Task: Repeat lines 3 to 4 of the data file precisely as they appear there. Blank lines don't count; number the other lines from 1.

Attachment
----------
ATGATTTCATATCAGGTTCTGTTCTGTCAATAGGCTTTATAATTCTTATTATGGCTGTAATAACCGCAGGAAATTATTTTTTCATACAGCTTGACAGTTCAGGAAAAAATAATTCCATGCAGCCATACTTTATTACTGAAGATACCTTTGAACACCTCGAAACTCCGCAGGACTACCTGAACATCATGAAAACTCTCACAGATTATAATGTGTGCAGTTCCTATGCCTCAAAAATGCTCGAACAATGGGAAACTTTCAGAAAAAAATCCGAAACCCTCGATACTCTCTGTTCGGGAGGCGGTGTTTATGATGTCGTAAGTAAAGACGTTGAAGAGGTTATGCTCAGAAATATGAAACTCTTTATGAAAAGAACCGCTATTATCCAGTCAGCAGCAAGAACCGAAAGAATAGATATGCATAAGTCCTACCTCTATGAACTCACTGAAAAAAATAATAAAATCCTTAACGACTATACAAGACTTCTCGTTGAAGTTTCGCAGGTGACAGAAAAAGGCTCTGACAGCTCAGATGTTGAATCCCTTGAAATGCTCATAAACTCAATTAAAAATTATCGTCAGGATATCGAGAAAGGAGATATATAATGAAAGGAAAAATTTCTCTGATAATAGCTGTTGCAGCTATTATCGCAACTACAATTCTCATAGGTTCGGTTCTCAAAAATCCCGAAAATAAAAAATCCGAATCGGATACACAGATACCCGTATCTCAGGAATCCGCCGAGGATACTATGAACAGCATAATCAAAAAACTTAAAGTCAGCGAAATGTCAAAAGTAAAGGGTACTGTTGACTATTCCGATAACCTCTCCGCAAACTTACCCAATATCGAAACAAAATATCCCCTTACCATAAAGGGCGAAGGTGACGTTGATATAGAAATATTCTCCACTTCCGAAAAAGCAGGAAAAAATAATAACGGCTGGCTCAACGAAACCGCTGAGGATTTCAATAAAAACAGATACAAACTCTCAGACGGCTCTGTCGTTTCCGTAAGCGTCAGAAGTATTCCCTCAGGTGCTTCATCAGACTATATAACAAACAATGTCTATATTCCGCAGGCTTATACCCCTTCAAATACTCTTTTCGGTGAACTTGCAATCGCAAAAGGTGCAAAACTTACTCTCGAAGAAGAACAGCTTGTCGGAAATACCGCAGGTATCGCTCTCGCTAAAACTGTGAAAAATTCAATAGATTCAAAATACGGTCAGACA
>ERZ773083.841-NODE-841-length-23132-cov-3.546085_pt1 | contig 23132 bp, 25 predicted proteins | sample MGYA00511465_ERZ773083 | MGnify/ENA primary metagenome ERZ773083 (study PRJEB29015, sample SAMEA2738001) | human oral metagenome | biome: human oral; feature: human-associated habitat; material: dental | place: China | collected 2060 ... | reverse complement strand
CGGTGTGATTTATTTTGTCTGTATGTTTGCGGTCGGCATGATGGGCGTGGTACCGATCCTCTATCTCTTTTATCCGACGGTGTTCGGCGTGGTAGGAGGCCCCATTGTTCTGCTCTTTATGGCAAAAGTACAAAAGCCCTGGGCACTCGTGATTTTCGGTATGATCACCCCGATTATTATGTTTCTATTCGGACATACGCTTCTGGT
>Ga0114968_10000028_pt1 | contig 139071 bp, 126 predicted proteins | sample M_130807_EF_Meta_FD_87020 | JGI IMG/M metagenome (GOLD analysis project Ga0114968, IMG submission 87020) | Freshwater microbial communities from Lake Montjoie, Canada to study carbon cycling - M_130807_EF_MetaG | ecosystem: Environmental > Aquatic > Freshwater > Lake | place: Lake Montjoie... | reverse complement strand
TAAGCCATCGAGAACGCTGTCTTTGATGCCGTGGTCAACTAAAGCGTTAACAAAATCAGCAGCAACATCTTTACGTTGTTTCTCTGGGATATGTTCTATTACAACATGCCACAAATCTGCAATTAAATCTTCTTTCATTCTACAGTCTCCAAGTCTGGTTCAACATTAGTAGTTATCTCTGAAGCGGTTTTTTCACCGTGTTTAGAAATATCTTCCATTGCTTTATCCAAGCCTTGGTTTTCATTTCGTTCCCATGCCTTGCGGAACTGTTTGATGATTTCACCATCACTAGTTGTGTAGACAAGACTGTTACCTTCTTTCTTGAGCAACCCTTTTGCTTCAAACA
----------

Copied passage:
CGGTGTGATTTATTTTGTCTGTATGTTTGCGGTCGGCATGATGGGCGTGGTACCGATCCTCTATCTCTTTTATCCGACGGTGTTCGGCGTGGTAGGAGGCCCCATTGTTCTGCTCTTTATGGCAAAAGTACAAAAGCCCTGGGCACTCGTGATTTTCGGTATGATCACCCCGATTATTATGTTTCTATTCGGACATACGCTTCTGGT
>Ga0114968_10000028_pt1 | contig 139071 bp, 126 predicted proteins | sample M_130807_EF_Meta_FD_87020 | JGI IMG/M metagenome (GOLD analysis project Ga0114968, IMG submission 87020) | Freshwater microbial communities from Lake Montjoie, Canada to study carbon cycling - M_130807_EF_MetaG | ecosystem: Environmental > Aquatic > Freshwater > Lake | place: Lake Montjoie... | reverse complement strand